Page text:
The one epistolary play I have been to so far left me feeling mesmerized. It was Tumhari Amrita, played by stalwarts of the ‘real acting’ world, Shabana Azmi and Farooq Sheikh.
This time again, it was Naseeruddin Shah and Ratna Pathak Shah au pair, certainly no less promising. With Prithvi as the setting of Jerome Kilty’s play, Dear Liar, the evening held a lot of hope.
A word about the famous Prithvi: It’s cozy, extremely cozy, affording you a view of your actors from an arm’s length almost, seated if you are at the bottom front and side. Another amazing thing about this place is its regard for time. A minute late at Prithvi is a minute to late for the show. In that sense, Prithvi sends Indians on a short break from being themselves, and am saying this without being at all condescending. Sample this. 3 minutes before the play, we are bombarded with sounds of a cellphone ringing followed by those of gunshots being fired. The third time this plays out, all of us have made the Pavlovian connection… Just before we hear Naseeruddin Shah’s booming voice: Thank you for turning off your cellphones!
And then it began. Shaw’s and Mrs. Patrick Campbell’s portrait-sized photographs hung on either side of the stage. In the foreground on-stage, a writing desk, a hat box, a chair in one corner. Enter Naseeruddin Shah and Ratna Pathak Shah, him, looking like a much shorter version of George Bernard Shaw, the beard firmly in place, and she, in a gold laced dress in ballroom flair, bell-sleeves and all (albeit a tacky, poor cousin of ballroom dresses anyway).
Jerome Kilty’s compilation is a skilled one, largely speaking, but I believe in the Indian version, or shall we say the Motley (Naseeruddin Shah’s theatre group is thus named) version is quite devoid of the accent, which would prop up their verrry English characters. It is one thing I missed sorely. And especially from Ms. Shah. At times it felt as if she was channeling her inimitable and excellent character of Maya Sarabhai from Sarabhai vs Sarabhai. I just lurrrrrv that show so much!
But yes, Mrs. Pat (as Mrs. Campbell was know among the English circles of her time), was an understudy to Maya Sarabhai last evening. It jarred a bit. Because, I have seen Naseeruddin Shah in Einstein, balancing his persona on that German accent quite well indeed. I believe it absolutely possible for him to pull off G B Shaw from that point of view. I wonder if he held himself back.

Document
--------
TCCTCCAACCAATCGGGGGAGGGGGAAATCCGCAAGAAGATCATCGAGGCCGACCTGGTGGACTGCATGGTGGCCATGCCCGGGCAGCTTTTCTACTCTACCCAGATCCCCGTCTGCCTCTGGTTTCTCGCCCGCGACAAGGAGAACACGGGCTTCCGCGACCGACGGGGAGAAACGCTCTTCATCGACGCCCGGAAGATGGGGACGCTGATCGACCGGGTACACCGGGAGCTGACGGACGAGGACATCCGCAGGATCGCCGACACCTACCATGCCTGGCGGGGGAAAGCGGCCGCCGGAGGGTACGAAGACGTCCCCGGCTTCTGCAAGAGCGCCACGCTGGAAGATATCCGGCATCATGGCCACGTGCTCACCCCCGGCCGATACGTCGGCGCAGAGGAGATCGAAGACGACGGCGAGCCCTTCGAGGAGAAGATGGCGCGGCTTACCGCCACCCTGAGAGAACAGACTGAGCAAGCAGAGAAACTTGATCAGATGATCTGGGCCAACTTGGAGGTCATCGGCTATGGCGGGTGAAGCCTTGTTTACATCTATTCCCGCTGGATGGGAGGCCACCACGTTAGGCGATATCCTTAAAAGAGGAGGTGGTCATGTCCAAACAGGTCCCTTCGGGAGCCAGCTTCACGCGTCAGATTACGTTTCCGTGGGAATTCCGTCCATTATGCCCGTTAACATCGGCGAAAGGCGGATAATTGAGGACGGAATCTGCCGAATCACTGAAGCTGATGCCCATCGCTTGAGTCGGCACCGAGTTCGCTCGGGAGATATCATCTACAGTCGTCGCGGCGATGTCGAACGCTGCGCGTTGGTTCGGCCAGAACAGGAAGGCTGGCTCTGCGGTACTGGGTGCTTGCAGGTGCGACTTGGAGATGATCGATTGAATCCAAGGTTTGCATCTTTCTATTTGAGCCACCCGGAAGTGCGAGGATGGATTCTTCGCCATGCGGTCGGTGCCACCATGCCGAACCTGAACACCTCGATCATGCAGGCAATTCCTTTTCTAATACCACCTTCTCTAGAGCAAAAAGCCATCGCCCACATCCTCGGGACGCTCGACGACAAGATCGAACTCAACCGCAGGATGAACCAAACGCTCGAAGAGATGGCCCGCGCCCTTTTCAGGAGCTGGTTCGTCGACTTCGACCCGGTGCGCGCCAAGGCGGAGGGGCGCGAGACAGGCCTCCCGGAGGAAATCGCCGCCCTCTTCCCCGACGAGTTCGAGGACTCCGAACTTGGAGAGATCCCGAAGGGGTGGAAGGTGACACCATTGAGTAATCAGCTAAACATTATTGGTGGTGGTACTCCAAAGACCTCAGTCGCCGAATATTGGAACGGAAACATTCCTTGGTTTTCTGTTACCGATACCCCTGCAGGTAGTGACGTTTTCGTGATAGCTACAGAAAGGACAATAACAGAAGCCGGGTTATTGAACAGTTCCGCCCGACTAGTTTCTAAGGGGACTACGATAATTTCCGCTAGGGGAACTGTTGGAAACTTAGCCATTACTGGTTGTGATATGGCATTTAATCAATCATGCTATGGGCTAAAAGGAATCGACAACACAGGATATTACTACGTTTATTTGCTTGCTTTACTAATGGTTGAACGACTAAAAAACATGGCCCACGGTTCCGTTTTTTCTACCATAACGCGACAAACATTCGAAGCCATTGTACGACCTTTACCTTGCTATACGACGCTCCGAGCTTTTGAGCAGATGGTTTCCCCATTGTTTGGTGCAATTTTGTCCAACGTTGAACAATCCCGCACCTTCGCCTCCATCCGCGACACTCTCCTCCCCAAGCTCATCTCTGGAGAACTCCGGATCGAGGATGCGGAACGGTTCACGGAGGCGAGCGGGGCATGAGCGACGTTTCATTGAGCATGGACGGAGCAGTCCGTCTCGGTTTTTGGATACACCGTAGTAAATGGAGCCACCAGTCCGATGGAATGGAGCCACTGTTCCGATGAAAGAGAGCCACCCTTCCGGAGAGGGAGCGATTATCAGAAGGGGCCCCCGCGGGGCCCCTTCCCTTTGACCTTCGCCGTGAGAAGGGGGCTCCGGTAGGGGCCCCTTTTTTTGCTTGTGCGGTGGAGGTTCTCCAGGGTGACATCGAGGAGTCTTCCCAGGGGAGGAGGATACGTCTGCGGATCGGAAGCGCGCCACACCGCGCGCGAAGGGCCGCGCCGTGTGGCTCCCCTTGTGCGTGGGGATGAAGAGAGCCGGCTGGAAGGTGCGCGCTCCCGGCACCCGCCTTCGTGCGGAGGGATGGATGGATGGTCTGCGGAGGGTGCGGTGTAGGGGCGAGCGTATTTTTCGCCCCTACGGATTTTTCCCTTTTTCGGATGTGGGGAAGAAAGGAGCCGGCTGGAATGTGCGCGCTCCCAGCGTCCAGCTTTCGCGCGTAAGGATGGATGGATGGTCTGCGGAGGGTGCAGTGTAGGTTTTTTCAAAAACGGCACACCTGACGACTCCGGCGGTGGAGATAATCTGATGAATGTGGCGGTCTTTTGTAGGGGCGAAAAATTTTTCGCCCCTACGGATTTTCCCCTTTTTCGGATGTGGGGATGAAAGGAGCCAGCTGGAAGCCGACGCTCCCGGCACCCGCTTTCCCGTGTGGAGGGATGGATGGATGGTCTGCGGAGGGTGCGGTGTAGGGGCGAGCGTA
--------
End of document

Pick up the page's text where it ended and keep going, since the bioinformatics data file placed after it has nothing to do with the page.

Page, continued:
As for the play, yes in moments it was touching, in moments it was just passable. Probably the greatest thing about it was actually watching Naseer and Ratna Shah together on stage. And they do have a chemistry. What truly amazed me was their ability to memorize those lines to perfection.
Also, Prithvi makes everything delightful. Something about that place.
There were questions in my mind aplenty, however. The letters mark a strong, intimate relationship GBS had with this enchantress as he liked to call her, Mrs. Pat. She was his Stella and he, her Joey (she named him so after a clown). The passion is there, and there are moments of laughter too: “When you were a little boy, someone should have said ‘hush’ to you once”, said she to he.
What amazes me about that time in that part of the century that this correspondence and subsequent time it does under the spotlight of stage does great disservice to Stella. She couldn’t spell right, or write well, she wasn’t of an intellectual bent of mind and all that jazz. But for the fact that GBS was mad about her. So much that of his numerous such affairs, she was the only person who came close to threatening his marriage.
You see, while there’s a lot of scrutiny about her intellectual capacity, there’s very little about his. Intellectual prowess is perhaps not only about writing well, and taking stands on various subjects of politics or philosophy, of course literature. It is, perhaps, also about sensitivity and fealty. Anyway, much has been said about that by John Osbourne, that fierce critic of GBS.
All in all, a fine evening in the heart of Mumbai. Got back home loaded with thoughts, words, and reflection. Which is huge!
PS: And this cat didn’t get to watch the play because it was running to full house.